That was when we heard the first crack of a lunar meteorite falling to the earth: a very loud “splat!,” a deafening noise and, at the same time, a disgustingly spongy one, which didn’t remain alone but was followed by a series of apparently explosive splashes.
The story playfully contrasts the narrator’s anxiety over the dissolving moon off of the haughty tone of his friend, who regards the moon as a lesser entity that could never harm the Earth. As the first story in the collection, it is somewhat misleading, as it implies the rest of the stories will be like those in Cosmicomics.
Instead, the stories in t zero are far more similar to “The Count of Monte Cristo.” In this story, Edmund Dantes, jailed within the Chateau d’If, secretly recruits the Abbe Faria into his plans of escape:
[t]here exists a perfect fortress, from which one cannot escape; escape is possible only if in the planning or building of the fortress some error or oversight was made. While Faria continues taking the fortress apart, sounding out its weak paints, I continue putting it back together, conjecturing more and more insuperable barriers.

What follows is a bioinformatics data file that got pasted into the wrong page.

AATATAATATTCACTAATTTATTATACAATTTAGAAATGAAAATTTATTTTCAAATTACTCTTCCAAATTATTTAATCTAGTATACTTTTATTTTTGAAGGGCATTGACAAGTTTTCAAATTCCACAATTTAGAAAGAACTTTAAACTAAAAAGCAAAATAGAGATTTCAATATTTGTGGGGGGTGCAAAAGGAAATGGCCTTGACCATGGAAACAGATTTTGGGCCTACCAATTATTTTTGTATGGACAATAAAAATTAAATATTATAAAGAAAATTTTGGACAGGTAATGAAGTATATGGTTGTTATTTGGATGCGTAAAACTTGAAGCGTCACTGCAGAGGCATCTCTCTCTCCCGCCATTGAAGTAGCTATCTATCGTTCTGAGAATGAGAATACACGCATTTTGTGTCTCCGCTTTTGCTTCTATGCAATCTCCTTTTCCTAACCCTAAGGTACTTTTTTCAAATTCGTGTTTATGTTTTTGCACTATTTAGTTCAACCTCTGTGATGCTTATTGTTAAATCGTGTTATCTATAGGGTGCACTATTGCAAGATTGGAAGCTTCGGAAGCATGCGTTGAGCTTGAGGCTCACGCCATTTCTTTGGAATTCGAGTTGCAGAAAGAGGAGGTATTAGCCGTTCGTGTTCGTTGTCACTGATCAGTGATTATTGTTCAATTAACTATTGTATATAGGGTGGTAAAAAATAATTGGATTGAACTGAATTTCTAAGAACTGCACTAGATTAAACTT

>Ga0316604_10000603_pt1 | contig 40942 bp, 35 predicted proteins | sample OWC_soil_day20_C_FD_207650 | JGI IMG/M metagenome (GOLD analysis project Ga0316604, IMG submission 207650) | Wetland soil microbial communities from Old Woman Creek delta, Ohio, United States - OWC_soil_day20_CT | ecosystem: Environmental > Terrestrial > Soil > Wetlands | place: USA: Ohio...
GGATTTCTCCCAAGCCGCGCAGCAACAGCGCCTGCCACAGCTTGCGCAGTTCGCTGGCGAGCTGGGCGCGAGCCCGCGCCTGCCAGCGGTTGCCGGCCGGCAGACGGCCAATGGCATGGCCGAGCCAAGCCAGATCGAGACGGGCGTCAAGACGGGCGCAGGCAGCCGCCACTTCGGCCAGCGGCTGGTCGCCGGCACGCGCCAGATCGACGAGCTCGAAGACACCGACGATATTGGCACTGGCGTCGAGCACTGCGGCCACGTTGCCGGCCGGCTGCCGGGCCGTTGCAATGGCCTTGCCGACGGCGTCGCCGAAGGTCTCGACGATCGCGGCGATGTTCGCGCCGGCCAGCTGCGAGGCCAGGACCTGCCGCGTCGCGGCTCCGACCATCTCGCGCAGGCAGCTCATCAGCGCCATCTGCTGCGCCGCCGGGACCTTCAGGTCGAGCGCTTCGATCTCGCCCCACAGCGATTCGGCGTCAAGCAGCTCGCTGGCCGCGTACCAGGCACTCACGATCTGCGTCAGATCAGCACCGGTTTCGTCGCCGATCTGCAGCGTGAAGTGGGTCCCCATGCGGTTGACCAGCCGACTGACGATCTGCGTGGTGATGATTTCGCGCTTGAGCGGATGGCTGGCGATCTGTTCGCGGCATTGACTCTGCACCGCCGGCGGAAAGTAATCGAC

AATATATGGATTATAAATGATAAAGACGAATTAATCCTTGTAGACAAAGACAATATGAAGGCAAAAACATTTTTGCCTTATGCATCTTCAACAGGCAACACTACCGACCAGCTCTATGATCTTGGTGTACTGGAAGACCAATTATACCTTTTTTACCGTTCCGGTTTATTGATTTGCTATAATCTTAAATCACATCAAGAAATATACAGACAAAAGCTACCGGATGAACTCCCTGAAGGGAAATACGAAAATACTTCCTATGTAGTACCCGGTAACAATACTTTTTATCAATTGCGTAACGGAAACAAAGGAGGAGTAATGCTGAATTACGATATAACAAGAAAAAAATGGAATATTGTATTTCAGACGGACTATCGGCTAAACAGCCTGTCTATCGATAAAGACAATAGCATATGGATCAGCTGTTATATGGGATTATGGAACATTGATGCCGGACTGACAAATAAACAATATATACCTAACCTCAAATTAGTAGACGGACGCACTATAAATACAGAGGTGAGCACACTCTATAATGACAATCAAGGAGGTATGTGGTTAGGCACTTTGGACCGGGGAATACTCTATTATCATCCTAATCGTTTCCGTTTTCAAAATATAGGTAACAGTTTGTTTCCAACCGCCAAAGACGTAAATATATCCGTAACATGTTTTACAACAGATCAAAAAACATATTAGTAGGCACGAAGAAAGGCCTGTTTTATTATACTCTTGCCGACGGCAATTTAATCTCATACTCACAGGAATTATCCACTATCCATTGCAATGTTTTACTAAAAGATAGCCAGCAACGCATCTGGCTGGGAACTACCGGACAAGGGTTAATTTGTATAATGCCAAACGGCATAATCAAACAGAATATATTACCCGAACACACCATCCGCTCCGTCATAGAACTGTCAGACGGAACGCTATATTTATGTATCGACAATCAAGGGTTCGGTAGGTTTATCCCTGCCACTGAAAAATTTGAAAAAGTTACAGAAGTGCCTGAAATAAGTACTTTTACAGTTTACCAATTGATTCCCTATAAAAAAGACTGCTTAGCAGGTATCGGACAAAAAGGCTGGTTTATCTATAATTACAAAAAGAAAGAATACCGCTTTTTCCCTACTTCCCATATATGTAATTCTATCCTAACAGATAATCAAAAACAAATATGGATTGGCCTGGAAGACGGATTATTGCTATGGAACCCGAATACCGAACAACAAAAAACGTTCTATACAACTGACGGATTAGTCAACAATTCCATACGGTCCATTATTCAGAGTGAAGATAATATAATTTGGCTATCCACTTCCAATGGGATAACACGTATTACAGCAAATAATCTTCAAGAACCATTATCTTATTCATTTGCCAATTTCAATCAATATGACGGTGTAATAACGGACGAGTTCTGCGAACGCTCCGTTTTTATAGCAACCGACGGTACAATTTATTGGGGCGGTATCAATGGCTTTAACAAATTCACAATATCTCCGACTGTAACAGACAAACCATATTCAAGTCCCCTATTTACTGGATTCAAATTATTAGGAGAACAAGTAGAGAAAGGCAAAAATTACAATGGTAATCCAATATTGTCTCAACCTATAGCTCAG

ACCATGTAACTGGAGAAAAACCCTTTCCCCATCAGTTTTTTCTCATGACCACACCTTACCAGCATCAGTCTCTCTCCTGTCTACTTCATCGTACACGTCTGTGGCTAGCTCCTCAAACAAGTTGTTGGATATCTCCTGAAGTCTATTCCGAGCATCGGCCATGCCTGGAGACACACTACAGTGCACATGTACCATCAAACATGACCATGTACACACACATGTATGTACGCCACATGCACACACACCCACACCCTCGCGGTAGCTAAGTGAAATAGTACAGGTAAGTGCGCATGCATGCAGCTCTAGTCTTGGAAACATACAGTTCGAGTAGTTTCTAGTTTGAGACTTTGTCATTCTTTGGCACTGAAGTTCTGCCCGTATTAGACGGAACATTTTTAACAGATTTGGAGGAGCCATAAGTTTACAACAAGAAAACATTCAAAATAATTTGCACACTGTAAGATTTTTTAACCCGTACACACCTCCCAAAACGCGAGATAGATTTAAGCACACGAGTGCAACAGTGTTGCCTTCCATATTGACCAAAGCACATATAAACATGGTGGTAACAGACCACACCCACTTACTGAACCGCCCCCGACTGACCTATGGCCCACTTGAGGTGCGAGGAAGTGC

If Faria can dig more quickly than Dantes can create imaginary barriers, the path to freedom will be forced to reveal itself. The story consists of a highly cerebral elaboration of this premise, in which Dantes augments his imaginary fortress with more and more complex arrangements, eventually bringing in his creator, Alexander Dumas, as well as Napoleon.